Interview: Dan Mangan

Recently, at his wonderful sold-out show in Manchester, Dan Mangan talked to TFFT about his past work and influences, his nominations for two Juno awards, which he was justly awarded, and plans for a new album…

What age did you start writing your own songs and what inspired them?

I broke up with a girlfriend and I wrote my first song in the wake of that and it was fucking terrible! It took a long time to find something that was uniquely me. It’s not that I’m not taking on influences from lots of bands but I feel I could filter all of those influences through something that felt like mine.

Did they form the basis of what you went on to?

They did in the sense that everything you do forms the basis of everything you do. You have to do step A before you can get to J or K.

Who influenced you at the time?

At the time I was listening to a lot of acoustic music. I was always really into old stuff like The Beatles and Van Morrison. Pearl Jam and Nirvana were pretty happening for me in the early 90s. As I got older I started refining more on some of the stuff that I’d previously missed.

You released your first album Postcards And Daydreaming independently, how did you get it out there?

Basically by taking it to gigs. I was booking all my own shows, I didn’t have a band or a team and I was travelling around with my CD. I didn’t have any distribution. I didn’t have a publicist. It was much more DIY at that point. It was interesting because back then MySpace was booming. So I spent a lot of time on there trying to promote. I guess now labels are doing what they can just to get you in front of people, even if they have to spend money to make nothing.

Your next album Nice, Nice, Very Nice opened you up more to the European and US markets, how did that affect you?

Well it made me require a band. We took off a little bit in Canada. We were having songs played more on the radio and I started getting interviews. Things were starting to click. It gave me an opportunity to build up the band.

How did that album differ from your first?

I think I’d just grown a lot. There was three years between the two and I spent a lot of time on the road so there was a lot of time for reflection. I shed some of that adolescent angst and gain some ‘twenty-something’ angst.

Your latest album Oh, Fortune received notable success in Canada where you won two Juno Awards, did that change you in any way?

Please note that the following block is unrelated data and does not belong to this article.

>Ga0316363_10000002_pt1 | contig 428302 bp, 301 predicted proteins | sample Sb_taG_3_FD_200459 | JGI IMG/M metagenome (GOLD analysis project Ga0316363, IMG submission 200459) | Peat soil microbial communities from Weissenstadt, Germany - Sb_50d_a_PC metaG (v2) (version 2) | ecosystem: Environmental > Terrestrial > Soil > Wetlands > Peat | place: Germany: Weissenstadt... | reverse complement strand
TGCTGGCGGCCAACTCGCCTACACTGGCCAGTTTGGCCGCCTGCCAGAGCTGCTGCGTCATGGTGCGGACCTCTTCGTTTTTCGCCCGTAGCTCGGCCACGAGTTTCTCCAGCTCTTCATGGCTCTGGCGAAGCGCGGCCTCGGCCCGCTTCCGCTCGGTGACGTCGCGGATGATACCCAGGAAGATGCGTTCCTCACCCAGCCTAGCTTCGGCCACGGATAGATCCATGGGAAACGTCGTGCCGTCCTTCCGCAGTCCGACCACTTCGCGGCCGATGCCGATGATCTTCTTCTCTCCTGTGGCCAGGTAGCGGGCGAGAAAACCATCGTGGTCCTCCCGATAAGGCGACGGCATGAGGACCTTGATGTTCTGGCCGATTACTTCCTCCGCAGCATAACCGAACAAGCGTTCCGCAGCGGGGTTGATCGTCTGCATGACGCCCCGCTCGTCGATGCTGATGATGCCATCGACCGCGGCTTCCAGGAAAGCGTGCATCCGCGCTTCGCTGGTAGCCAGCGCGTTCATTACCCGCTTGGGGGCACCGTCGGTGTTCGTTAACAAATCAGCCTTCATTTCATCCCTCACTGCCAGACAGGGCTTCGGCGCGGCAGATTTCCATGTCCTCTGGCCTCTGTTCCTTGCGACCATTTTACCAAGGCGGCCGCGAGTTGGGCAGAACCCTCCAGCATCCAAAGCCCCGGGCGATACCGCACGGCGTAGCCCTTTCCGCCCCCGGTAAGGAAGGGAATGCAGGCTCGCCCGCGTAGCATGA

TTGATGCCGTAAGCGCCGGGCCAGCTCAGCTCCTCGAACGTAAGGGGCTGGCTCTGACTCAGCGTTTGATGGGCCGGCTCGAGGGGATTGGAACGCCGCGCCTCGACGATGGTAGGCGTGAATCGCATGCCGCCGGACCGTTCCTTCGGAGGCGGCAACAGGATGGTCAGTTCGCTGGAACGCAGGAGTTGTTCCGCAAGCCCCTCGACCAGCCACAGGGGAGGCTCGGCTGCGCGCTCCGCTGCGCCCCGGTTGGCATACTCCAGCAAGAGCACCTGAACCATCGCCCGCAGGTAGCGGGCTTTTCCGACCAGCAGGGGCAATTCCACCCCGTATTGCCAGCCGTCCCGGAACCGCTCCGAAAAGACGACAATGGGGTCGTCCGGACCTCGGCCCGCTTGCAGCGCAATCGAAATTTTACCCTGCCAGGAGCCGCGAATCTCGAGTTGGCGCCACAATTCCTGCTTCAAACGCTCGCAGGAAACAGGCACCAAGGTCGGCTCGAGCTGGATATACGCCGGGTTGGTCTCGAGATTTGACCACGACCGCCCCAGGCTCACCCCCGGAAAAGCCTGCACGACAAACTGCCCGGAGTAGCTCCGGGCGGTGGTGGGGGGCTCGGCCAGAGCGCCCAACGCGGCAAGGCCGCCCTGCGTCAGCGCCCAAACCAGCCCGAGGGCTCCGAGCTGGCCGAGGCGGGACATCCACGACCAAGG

It didn’t change me but it changed how many people were listening to us.

How did you feel about it?

I felt great! Traditionally it’s really mainstream. Its Celine Dion, Bryan Adams and Nickleback. And in the last 10 years they’ve slowly started to recognise the more independent scene which is awesome. Creatively, you can’t really make decisions to try and win a Juno. I look at it as a pragmatic business side of things. If more people listen to us then that’s good, so if winning awards brings more attention to us then that’s amazing. The second you start to engineer what you’re actually doing intentionally so you can get that, then you’re lost. You have to choose what you’re doing creatively and then if awards come to you then that’s awesome. But you can’t aim for it.

Would you have ever imagined winning two Juno awards?

Not really. I always wanted to do this for a living and be a part of the music community. So you aim for that. I want to make thoughtful, relevant and creative music. In Canada, more so than Europe, we got really popular and started selling loads of tickets and playing bigger venues. This is awesome because I feel like we totally did it on our own terms. I feel like people came to us. We weren’t trying to latch onto any scene. We were just doing what we were doing and it came our way.

You’re currently touring the UK, is there anywhere in particular you like playing?

UK has been great to us. Glasgow is awesome. We have a lot of great friends there and there’s always an added excitement to go back and see all your buddies.

And Manchester…?

Manchester came late for us. I remember Googling Manchester music and contacting the Night And Day website to try and get gigs here!

What’s your favourite song from your repertoire?

My favourite song to play kind of changes now and then. Songs will wonder in and out of favour with me. I’ll be really excited to play one song and then over time that song will get less new or fresh and another song will take its place. I find that it’s really healthy to have space between the tours. It gives me time to come back to them and be like ‘Oh yeah this song is great!’

You’ve currently released the EP Radicals, will you be releases a new album soon?

We will be quite soon or at least in the New Year. Radicals was nice because it was very low key. The good thing about new records is you have the anticipation and excitement where as with this we just wanted to get it out there. We’ve got more stuff on the go and its getting more collaborative all the time. We’re sounding more like a band which is cool!

Where do you see Dan Mangan in the future then?

Well I think next year we’re going to take next year pretty easy. It’s going to be a creative year. We’re going to a film score in the New Year which we’re really excited about. Then take some time to write some new songs. Just take some time away from the road. We’ve been in the UK three times this year alone!

Words by Chris Murphy and Adam West